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As an example, let it be required to divide the product of 76.4 and 35.84, by the product of 473.9 and 4.76





Quotient 1.214

Ar. Co. 7.32431

Ar. Co. 9.32239

log. 1.55437

log. 1.88309




1. GEOMETRY is that science wherein the properties of magnitude are considered.

- 2. A point is that which has position, but not magnitude.

3. A line has length but not breadth.

4. A straight, or right line, is the shortest line that can be drawn between any two points.

5. A superficies or surface has length and breadth, but pot thickness.

6. A plane superficies is that in which any two points being taken, the straight line between them lies wholly in that superficies.

7. A plane rectilineal angle is the inclination of two straight lines to one another, which meet together, but are not in the same straight line, as A, Fig. 1.

Note. When several angles are formed about the same point, as at B, Fig. 2, each particular angle is expressed by three letters, whereof the middle letter shows the angular point, and the other two, the lines that form the angle; thus, CBD or DBC signifies the angle formed by the lines CB and DB.


8. The magnitude of an angle depends on the inclination that the lines which form it have to each other, and not on the length of those lines. Thus the angle DBE is greater than the angle ABC, Fig. 3.

9. When a straight line CD stands on another straight line AB, so as to incline to neither side, but makes the angles on each side equal, then those angles ADC and BDE are called right angles, and the line CD is said to be perpendicular to AB, Fig. 4.

10. An acute angle is that which is less than a right angle, as BDE, Fig. 4.

11. An obtuse angle is that which is greater than a right angle, as ADE, Fig. 4.

12. Parallel straight lines are such as are in the same plane, and which, being produced ever so far both ways, do not meet, as AB, CD, Fig. 5.

13. A figure is a space bounded by one or more lines.

14. A plane triangle is a figure bounded by three straight lines, as ABC, Fig. 6.

15. An equilateral triangle has its three sides equal to each other, as A, Fig. 7.

16. An isosceles triangle has only two of its sides equal, as B, Fig. 8.

17. A scalene triangle has three unequal sides, as ABC, Fig. 6.

18. A right angled triangle has one right angle, as ABC, Fig. 9: in which the side AC opposite to the 19. An obtuse angled triangle has one obtuse angle, as C, Fig. 10.

20. An acute angled triangle has all its angles acute, as ABC, Fig. 6.

21. Acute and obtuse angled triangles are called oblique angled triangles.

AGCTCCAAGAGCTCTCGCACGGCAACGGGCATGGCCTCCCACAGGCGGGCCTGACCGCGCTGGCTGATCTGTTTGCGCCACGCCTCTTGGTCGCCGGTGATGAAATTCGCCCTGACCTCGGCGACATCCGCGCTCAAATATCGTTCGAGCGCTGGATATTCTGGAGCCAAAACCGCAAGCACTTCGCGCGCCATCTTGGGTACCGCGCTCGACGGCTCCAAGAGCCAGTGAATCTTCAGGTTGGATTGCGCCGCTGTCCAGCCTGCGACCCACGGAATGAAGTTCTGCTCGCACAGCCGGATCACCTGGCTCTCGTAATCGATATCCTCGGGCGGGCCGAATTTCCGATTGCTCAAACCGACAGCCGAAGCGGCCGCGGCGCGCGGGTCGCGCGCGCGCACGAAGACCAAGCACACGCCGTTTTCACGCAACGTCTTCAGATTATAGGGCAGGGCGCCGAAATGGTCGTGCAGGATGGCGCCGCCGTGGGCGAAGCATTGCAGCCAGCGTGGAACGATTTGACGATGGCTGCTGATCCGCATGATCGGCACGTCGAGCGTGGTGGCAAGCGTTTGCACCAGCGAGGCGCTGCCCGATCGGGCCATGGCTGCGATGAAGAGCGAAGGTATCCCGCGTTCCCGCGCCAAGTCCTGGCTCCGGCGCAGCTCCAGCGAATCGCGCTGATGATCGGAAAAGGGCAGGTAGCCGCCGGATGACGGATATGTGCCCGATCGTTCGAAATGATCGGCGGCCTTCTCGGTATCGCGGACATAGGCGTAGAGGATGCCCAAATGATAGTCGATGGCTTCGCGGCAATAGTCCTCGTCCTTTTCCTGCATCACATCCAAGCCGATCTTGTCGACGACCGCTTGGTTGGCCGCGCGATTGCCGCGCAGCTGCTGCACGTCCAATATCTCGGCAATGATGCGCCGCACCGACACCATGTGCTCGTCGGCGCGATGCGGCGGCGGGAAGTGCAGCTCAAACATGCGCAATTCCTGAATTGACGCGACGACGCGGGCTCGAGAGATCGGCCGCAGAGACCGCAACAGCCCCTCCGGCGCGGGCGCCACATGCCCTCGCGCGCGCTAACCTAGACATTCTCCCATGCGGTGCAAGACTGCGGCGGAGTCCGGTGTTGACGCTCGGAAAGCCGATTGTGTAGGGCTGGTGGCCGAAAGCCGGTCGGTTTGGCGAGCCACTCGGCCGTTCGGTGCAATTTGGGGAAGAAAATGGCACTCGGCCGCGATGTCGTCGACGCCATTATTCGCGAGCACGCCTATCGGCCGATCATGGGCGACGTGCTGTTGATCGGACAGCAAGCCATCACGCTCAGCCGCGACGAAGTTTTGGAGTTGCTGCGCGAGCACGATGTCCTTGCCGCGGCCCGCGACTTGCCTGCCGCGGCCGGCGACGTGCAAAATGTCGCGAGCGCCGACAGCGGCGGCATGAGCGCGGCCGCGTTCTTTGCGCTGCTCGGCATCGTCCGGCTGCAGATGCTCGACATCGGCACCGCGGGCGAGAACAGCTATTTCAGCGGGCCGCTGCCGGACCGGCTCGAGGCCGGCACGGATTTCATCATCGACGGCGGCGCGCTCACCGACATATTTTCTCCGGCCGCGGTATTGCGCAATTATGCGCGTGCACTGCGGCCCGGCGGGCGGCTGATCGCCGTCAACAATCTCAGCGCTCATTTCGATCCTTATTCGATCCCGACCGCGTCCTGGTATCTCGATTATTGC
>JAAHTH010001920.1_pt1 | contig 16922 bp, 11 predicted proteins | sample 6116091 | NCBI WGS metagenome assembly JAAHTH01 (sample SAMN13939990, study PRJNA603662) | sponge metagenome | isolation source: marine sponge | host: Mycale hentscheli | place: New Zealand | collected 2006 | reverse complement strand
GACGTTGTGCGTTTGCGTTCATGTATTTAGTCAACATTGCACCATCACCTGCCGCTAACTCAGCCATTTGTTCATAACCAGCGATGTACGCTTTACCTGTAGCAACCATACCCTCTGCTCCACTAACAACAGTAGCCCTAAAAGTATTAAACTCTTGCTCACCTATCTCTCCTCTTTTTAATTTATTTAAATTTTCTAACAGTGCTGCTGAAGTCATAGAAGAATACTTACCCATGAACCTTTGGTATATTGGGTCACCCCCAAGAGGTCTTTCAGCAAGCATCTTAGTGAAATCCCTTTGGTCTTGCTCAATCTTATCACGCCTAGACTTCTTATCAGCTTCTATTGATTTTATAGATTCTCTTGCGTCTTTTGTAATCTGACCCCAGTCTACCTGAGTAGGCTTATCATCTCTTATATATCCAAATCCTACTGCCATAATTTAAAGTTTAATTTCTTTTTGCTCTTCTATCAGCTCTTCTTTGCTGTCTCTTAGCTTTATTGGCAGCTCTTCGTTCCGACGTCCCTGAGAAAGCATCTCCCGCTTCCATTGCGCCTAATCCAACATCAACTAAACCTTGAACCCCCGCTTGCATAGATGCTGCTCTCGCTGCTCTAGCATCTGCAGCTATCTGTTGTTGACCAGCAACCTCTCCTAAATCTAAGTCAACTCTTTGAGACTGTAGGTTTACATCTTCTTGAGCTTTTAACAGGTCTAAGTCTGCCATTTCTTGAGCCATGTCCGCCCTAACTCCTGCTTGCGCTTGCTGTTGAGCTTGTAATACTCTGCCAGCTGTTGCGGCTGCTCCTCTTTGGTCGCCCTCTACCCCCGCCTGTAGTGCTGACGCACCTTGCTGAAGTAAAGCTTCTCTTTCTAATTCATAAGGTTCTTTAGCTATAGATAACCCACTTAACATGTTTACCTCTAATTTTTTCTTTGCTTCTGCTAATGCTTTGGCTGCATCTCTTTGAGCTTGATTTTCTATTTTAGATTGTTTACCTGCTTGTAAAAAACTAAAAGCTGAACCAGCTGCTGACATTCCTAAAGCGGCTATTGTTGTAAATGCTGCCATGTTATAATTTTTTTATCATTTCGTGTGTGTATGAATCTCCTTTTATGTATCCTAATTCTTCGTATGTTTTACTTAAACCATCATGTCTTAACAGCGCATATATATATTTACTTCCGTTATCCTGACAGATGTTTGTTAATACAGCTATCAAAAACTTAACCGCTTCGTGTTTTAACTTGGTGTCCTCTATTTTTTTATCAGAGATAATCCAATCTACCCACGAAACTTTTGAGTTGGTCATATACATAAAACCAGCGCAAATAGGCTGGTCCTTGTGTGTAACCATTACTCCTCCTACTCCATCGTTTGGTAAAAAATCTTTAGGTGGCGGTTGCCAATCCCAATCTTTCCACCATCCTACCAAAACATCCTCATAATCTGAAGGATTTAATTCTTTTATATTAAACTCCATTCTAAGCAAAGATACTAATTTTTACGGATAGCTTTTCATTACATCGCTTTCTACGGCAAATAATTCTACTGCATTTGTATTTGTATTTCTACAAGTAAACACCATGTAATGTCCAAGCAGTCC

22. Any plane figure bounded by four right lines, is called a quadrilateral.

23. Any quadrilateral, whose opposite sides are parallel, is called a parallelogram, as D, Fig. 11.

24. A parallelogram, whose angles are all right, is called a rectangle, as E, Fig. 12.

25. A parallelogram whose sides are all equal, and angles right, is called a square, as F, Fig. 13.

26. A rhomboides is a parallelogram, whose opposite sides are equal and angles oblique, as D, Fig. 11.

27. A rhombus is a parallelogram, whose sides are all equal and angles oblique, as G, Fig. 14.

28. Any quadrilateral figure that is not a parallelogram, is called a trapezium.

29. A right line joining any two opposite angles of a quadrilateral figure, is called a diagonal.

30. That side AB upon which any parallelogram. ABEC, or triangle ABC is supposed to stand, is called the base; and the perpendicular CD falling thereon from the opposite angle C, is called the altitude of the parallelogram, or triangle, Fig. 15.

31. All plane figures contained under more than four sides, are called polygons; of which those having five sides, are called pentagons; those having six sides, hexagons, and so on.

32. A regular polygon is one whose angles, as well as sides, are all equal.

33. A circle is a plane figure, bounded by one curve line ADEB, called the circumference or periphery, every part of which is equally distant from a certain point C within the circle, and this point is called the centre, Fig. 16.

34. The radius of a circle is a straight line drawn from the centre to the circumference, as CB, Fig. 17.

35. The diameter of a circle is a straight line drawn through the centre, and terminated both ways by the cir cumference, as AE, Fig. 17. It divides the circle into two equal parts, called semicircles.

36. A quadrant is one quarter of a circle, as ACB, Fig. 17.

Note. The fourth part of the circumference of a circle, is also called a quadrant.

37. A segment of a circle is the figure contained by a right line, and the part of the circumference it cuts off: thus AEBA and AEDA are segments of the circle ABED, Fig. 16.


38. An arc of a circle is any part of the circumference,

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